A cup of coffee may trigger a heart attack in some people within an hour of drinking it, reveals a new study.

Ana Baylin and colleagues at the Brown University School of Medicine in Providence, Rhode Island, studied 503 cases of non-fatal heart attacks in Costa Rica. They surveyed participants about their coffee consumption in the hours and days before their heart attack and also studied their lifestyle and medical history.

The researchers found that for people with multiple risk factors for a heart attack and those who have a sedentary lifestyle, a cup of coffee could be the final straw, reported the online edition of health magazine WebMD.

The researchers suggest that caffeine causes short-term increase in blood pressure and sympathetic nervous activity that could trigger a heart attack. “It can trigger a heart attack within an hour in some people,” said Baylin.

They said moderate coffee drinkers (those who consumed two-three cups a day) raised their risk of having a heart attack by 60 per cent.

Light drinkers increased their risk of heart attack by more than four times with one cup, the study observed. Little effect was seen among heavy coffee drinkers (those who drank four or more cups per day). Further, coffee drinkers who have three or more risk factors for heart disease more than doubled their risk of sustaining a heart attack after downing a cup.

Although the study was conducted in Costa Rica, the researchers say the results are relevant to people who have similar caffeine habits.

Aerobic exercise reduces blood pressure: Exercise is good for your blood pressure — no matter your age, weight, race or gender. And it really doesn’t matter whether you get exercise from a brisk walk, a fast run or few laps in the pool; the results are equally as good.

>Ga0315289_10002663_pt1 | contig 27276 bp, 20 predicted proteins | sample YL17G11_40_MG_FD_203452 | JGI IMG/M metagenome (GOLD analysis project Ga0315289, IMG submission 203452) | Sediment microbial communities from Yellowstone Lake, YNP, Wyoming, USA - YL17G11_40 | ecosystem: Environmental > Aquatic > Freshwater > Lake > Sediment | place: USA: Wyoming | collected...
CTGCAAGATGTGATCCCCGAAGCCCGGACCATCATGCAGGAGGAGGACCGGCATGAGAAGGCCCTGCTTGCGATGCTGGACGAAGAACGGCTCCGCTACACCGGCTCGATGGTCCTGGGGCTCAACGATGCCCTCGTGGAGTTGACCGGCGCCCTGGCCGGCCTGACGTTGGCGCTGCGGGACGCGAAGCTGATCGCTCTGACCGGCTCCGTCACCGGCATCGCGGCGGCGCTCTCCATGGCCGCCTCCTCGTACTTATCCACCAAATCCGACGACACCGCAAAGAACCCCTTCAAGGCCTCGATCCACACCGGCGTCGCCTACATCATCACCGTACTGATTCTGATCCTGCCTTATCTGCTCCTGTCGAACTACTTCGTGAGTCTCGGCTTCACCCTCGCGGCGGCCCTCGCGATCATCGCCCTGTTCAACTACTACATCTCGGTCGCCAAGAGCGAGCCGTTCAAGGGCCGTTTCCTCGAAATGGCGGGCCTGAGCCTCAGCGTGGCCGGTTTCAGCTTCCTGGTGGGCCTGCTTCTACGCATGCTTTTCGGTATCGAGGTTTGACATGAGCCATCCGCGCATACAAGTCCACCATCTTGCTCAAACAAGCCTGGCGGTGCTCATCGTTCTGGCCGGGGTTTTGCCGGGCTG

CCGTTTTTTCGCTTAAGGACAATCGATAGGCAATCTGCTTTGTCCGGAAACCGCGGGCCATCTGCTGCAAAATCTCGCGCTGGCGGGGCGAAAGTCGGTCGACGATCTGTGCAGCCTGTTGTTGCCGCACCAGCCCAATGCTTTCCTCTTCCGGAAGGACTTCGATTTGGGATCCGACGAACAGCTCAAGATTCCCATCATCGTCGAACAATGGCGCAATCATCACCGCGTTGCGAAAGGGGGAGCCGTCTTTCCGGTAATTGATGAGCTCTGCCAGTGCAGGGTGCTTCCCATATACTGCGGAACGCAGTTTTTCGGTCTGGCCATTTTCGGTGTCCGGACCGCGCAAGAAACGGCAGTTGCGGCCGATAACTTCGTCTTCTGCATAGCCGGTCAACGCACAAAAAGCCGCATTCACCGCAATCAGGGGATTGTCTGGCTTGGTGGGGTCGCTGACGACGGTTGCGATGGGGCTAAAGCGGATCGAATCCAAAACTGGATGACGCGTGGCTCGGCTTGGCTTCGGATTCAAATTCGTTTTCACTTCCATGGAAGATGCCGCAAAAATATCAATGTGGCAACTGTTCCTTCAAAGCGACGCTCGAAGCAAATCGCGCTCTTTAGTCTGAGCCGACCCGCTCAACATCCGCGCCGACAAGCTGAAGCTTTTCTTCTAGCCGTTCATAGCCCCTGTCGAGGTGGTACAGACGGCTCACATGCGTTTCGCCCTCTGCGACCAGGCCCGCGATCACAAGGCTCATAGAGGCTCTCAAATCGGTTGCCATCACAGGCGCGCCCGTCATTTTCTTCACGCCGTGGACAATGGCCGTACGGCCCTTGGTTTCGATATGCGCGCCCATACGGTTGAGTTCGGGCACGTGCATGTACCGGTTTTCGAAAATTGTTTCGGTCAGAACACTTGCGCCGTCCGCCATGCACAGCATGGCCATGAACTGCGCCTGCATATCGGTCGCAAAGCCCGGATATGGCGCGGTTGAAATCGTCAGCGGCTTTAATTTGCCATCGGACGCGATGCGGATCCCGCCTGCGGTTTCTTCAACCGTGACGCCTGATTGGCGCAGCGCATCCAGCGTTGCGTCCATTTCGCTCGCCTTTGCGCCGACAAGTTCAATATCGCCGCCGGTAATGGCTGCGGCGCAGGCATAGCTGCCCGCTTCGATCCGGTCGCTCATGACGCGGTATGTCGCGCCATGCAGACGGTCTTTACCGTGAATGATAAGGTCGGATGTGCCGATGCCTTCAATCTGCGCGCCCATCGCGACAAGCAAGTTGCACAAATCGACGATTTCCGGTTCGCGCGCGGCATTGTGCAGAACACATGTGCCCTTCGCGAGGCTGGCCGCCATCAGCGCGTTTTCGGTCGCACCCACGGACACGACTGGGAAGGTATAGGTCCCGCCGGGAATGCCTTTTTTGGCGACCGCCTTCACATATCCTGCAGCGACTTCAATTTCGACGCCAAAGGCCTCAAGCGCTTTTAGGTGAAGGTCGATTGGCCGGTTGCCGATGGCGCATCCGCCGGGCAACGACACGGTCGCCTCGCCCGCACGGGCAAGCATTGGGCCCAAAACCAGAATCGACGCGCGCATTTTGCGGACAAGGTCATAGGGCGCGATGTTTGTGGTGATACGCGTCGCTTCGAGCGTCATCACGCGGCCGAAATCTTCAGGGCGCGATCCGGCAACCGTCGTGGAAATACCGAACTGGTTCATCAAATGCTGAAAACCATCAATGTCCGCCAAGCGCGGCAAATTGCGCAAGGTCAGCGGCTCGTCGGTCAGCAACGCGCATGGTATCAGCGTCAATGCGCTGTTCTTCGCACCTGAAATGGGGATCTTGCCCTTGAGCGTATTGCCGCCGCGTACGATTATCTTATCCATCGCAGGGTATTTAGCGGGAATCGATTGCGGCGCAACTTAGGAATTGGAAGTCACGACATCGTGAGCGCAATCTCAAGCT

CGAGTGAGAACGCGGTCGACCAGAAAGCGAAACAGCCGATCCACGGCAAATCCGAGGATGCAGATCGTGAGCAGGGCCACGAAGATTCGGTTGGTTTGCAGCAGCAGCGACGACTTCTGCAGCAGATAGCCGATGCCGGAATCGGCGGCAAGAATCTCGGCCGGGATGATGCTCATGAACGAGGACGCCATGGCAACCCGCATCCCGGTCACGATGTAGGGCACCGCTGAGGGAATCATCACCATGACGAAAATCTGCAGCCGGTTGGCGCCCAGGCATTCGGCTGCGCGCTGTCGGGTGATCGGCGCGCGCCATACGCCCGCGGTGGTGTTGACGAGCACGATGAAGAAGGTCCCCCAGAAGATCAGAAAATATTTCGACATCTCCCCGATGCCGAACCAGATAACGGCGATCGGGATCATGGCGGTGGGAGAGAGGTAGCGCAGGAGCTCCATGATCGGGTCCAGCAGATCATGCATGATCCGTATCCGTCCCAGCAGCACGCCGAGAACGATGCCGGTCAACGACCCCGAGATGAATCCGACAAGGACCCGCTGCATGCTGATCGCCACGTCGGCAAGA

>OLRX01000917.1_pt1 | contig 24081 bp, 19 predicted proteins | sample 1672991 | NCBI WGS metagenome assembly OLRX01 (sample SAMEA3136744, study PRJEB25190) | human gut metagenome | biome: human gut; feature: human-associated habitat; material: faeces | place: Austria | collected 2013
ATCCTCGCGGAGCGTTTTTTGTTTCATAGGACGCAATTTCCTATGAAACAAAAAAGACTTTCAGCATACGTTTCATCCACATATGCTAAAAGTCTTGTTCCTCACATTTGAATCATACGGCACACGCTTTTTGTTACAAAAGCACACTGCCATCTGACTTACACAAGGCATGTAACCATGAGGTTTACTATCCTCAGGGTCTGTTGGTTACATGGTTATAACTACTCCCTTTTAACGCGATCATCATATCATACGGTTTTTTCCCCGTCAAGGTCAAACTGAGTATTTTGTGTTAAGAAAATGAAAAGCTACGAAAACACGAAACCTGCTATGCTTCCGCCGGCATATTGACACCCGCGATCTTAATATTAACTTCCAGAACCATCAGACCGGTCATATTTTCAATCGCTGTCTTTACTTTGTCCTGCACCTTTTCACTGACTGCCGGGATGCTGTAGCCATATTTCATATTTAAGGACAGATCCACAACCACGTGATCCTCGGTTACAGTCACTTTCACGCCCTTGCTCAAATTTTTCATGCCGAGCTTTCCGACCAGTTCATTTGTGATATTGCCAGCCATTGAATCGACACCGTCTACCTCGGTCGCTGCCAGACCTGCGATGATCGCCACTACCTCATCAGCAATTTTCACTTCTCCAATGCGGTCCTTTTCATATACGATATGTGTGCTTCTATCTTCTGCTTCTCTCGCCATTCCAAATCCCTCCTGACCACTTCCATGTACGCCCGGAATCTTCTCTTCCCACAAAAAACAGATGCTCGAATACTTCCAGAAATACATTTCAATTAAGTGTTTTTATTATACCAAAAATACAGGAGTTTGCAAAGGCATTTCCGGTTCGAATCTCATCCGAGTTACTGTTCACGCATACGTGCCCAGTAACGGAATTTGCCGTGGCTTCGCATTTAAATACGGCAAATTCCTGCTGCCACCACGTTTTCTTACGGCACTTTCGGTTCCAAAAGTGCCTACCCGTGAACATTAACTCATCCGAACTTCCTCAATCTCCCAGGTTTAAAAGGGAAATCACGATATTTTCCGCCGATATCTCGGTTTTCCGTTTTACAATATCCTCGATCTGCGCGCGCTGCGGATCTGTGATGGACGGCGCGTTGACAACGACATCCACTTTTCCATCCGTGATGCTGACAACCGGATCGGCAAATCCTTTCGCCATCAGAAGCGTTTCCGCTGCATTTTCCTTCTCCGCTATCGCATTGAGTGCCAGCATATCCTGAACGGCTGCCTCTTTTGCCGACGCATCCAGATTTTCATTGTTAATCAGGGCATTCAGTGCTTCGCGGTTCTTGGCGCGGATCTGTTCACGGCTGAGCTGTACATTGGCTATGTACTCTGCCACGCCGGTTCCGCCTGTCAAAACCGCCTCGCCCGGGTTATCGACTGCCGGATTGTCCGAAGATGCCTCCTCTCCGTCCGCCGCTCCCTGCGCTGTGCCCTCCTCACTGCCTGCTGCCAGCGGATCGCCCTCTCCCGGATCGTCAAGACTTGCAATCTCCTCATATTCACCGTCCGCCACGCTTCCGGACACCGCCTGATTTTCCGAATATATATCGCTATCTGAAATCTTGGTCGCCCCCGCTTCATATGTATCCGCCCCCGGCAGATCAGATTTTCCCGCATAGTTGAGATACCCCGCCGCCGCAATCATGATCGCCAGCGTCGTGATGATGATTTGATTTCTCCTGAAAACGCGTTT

That’s the conclusion of a new study published today in the Annals of Internal Medicine. Researchers conclude that almost any type of aerobic exercise is an effective tool for lowering blood pressure — and that it works for just about everyone.

“Our report is the most comprehensive study in this area… [it] was able to provide an overall effect of exercise on blood pressure reduction across the board,” says study author Dr. Jiang He, associate professor of epidemiology and medicine at Tulane University School of Public Health and Tropical Medicine. Rather than conduct new clinical trials, He and his group analyzed evidence from many previous trials showing links between aerobic exercise and blood pressure. While many of these studies concentrated on specific groups — such as white men or overweight blacks — by combining all the results and analyzing them in a new way, He was able to show a multi-varied effect of exercise on blood pressure in all groups.

He also found that all types of aerobic exercise work equally well. These include walking, running, jogging and swimming. Aerobic exercise also works for both those taking medication for high blood pressure and those with normal pressure.

While experts don’t debate He’s findings, some say it’s important to note that the effects of exercise were modest at best, with an average per person drop in blood pressure of just 3-to-4 mm Hg.

This means that if a person had a slightly elevated blood pressure count of 130 (higher number) over 86 (lower number), the aerobic exercise regimen could lower it to about 125 over 81. The numbers most often cited as normal blood pressure are 120 over 80.

“This can be important for people with borderline hypertension, and when combined with other lifestyle modifications such as a change in diet and quitting smoking, can drop pressure enough to keep some people from having to use medication to control blood pressure,” says hypertension expert Dr. Samuel J. Mann, an associate professor of medicine at New York Weill Cornell Medical Center.

Source: The News